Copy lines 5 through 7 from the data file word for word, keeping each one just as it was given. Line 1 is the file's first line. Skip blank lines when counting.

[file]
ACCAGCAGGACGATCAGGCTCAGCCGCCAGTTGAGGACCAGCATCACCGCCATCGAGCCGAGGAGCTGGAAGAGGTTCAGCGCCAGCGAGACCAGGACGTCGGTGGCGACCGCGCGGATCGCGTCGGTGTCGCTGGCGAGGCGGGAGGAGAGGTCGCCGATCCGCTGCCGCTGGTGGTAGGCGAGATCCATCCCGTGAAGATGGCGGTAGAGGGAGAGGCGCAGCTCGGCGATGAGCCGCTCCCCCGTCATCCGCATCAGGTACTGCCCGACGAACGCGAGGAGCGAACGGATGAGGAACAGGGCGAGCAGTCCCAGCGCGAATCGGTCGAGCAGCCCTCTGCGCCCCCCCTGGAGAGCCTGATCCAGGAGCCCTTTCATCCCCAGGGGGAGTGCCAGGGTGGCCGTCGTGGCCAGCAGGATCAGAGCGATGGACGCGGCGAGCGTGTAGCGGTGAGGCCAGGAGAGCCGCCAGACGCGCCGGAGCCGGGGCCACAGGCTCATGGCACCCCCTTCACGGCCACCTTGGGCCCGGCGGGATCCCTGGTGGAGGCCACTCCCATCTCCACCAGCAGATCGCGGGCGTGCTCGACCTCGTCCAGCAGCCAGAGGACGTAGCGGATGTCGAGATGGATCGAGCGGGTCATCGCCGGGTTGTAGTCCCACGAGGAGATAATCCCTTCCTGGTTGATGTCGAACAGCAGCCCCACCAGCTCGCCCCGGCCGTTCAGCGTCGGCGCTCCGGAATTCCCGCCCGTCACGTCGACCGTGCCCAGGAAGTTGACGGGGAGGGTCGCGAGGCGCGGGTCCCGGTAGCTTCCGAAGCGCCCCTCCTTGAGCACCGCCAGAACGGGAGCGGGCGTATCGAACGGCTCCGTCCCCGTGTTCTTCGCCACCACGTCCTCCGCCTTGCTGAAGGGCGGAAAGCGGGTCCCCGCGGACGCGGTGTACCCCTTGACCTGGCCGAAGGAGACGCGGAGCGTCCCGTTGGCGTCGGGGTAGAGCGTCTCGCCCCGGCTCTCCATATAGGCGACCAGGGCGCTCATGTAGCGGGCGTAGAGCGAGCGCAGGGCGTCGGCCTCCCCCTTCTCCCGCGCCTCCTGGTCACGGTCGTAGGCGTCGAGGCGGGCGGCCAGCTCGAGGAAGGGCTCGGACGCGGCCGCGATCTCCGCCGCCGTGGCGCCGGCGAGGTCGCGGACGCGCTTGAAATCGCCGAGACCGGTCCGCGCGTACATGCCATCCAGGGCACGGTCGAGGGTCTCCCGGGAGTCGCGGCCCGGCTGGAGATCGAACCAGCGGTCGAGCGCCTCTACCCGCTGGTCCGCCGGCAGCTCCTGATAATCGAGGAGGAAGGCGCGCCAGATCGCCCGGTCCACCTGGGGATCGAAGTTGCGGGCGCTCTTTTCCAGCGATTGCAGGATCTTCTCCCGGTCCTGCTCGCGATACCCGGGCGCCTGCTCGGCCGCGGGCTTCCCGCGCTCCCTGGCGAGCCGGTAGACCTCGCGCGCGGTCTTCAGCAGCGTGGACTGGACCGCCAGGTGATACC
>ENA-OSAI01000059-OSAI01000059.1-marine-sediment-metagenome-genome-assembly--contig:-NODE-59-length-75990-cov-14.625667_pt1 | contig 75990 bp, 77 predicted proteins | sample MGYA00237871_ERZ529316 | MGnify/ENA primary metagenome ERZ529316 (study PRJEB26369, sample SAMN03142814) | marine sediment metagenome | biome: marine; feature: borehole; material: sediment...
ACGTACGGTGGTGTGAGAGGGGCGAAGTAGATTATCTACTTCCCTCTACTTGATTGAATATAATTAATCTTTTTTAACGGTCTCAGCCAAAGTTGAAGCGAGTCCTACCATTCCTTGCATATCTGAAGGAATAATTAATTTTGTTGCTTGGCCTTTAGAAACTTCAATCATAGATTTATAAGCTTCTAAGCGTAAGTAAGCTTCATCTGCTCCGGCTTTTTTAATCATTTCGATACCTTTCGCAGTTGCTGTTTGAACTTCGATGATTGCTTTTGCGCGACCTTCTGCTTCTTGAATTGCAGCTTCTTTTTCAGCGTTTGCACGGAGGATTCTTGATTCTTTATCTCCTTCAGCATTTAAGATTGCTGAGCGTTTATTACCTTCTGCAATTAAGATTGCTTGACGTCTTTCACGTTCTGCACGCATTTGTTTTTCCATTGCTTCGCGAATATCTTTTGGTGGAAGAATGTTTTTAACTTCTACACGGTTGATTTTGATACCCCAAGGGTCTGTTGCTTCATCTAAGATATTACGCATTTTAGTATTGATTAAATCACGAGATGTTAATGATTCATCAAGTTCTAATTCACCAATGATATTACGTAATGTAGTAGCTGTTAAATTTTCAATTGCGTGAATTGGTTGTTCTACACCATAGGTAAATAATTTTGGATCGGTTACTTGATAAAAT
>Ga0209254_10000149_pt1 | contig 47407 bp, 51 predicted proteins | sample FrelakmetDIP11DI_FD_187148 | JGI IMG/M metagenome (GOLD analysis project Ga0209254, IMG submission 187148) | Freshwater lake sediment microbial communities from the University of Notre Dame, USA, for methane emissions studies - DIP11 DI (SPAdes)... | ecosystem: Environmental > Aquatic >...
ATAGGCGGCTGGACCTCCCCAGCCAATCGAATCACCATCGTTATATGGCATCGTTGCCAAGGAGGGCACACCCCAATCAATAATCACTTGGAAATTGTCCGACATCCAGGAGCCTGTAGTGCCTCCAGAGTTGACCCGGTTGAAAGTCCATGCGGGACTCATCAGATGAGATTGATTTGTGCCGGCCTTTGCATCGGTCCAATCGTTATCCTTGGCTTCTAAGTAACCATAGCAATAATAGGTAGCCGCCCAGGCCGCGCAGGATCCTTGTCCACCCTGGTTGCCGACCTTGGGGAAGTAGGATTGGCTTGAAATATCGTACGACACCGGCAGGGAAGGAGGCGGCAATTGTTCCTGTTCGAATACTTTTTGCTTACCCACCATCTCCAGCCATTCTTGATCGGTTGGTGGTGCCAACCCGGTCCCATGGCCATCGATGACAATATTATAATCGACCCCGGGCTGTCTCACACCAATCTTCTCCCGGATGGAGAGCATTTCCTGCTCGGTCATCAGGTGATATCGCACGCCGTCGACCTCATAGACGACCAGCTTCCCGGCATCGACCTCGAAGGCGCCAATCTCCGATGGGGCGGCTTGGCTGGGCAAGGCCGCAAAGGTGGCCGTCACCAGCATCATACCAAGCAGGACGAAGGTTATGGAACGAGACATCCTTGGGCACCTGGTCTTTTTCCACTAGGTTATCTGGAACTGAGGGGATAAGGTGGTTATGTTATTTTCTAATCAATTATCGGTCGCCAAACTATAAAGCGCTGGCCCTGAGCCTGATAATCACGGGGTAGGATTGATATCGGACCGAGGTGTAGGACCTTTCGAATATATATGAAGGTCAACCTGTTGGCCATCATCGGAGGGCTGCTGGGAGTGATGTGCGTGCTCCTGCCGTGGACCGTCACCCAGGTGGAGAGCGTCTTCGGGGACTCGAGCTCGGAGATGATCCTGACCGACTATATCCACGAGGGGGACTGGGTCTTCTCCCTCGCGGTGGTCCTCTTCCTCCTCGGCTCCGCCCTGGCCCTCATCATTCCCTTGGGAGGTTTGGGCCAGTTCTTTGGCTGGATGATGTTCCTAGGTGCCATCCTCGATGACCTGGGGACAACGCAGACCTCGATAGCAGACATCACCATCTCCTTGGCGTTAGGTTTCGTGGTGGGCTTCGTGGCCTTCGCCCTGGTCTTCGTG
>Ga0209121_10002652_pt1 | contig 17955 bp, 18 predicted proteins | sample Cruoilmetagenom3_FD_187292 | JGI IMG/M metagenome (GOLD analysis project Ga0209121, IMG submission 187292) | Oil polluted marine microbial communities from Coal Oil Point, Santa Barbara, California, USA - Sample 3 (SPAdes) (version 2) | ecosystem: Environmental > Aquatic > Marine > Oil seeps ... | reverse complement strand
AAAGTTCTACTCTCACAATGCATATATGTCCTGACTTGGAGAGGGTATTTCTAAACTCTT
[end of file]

ATAGGCGGCTGGACCTCCCCAGCCAATCGAATCACCATCGTTATATGGCATCGTTGCCAAGGAGGGCACACCCCAATCAATAATCACTTGGAAATTGTCCGACATCCAGGAGCCTGTAGTGCCTCCAGAGTTGACCCGGTTGAAAGTCCATGCGGGACTCATCAGATGAGATTGATTTGTGCCGGCCTTTGCATCGGTCCAATCGTTATCCTTGGCTTCTAAGTAACCATAGCAATAATAGGTAGCCGCCCAGGCCGCGCAGGATCCTTGTCCACCCTGGTTGCCGACCTTGGGGAAGTAGGATTGGCTTGAAATATCGTACGACACCGGCAGGGAAGGAGGCGGCAATTGTTCCTGTTCGAATACTTTTTGCTTACCCACCATCTCCAGCCATTCTTGATCGGTTGGTGGTGCCAACCCGGTCCCATGGCCATCGATGACAATATTATAATCGACCCCGGGCTGTCTCACACCAATCTTCTCCCGGATGGAGAGCATTTCCTGCTCGGTCATCAGGTGATATCGCACGCCGTCGACCTCATAGACGACCAGCTTCCCGGCATCGACCTCGAAGGCGCCAATCTCCGATGGGGCGGCTTGGCTGGGCAAGGCCGCAAAGGTGGCCGTCACCAGCATCATACCAAGCAGGACGAAGGTTATGGAACGAGACATCCTTGGGCACCTGGTCTTTTTCCACTAGGTTATCTGGAACTGAGGGGATAAGGTGGTTATGTTATTTTCTAATCAATTATCGGTCGCCAAACTATAAAGCGCTGGCCCTGAGCCTGATAATCACGGGGTAGGATTGATATCGGACCGAGGTGTAGGACCTTTCGAATATATATGAAGGTCAACCTGTTGGCCATCATCGGAGGGCTGCTGGGAGTGATGTGCGTGCTCCTGCCGTGGACCGTCACCCAGGTGGAGAGCGTCTTCGGGGACTCGAGCTCGGAGATGATCCTGACCGACTATATCCACGAGGGGGACTGGGTCTTCTCCCTCGCGGTGGTCCTCTTCCTCCTCGGCTCCGCCCTGGCCCTCATCATTCCCTTGGGAGGTTTGGGCCAGTTCTTTGGCTGGATGATGTTCCTAGGTGCCATCCTCGATGACCTGGGGACAACGCAGACCTCGATAGCAGACATCACCATCTCCTTGGCGTTAGGTTTCGTGGTGGGCTTCGTGGCCTTCGCCCTGGTCTTCGTG
>Ga0209121_10002652_pt1 | contig 17955 bp, 18 predicted proteins | sample Cruoilmetagenom3_FD_187292 | JGI IMG/M metagenome (GOLD analysis project Ga0209121, IMG submission 187292) | Oil polluted marine microbial communities from Coal Oil Point, Santa Barbara, California, USA - Sample 3 (SPAdes) (version 2) | ecosystem: Environmental > Aquatic > Marine > Oil seeps ... | reverse complement strand
AAAGTTCTACTCTCACAATGCATATATGTCCTGACTTGGAGAGGGTATTTCTAAACTCTT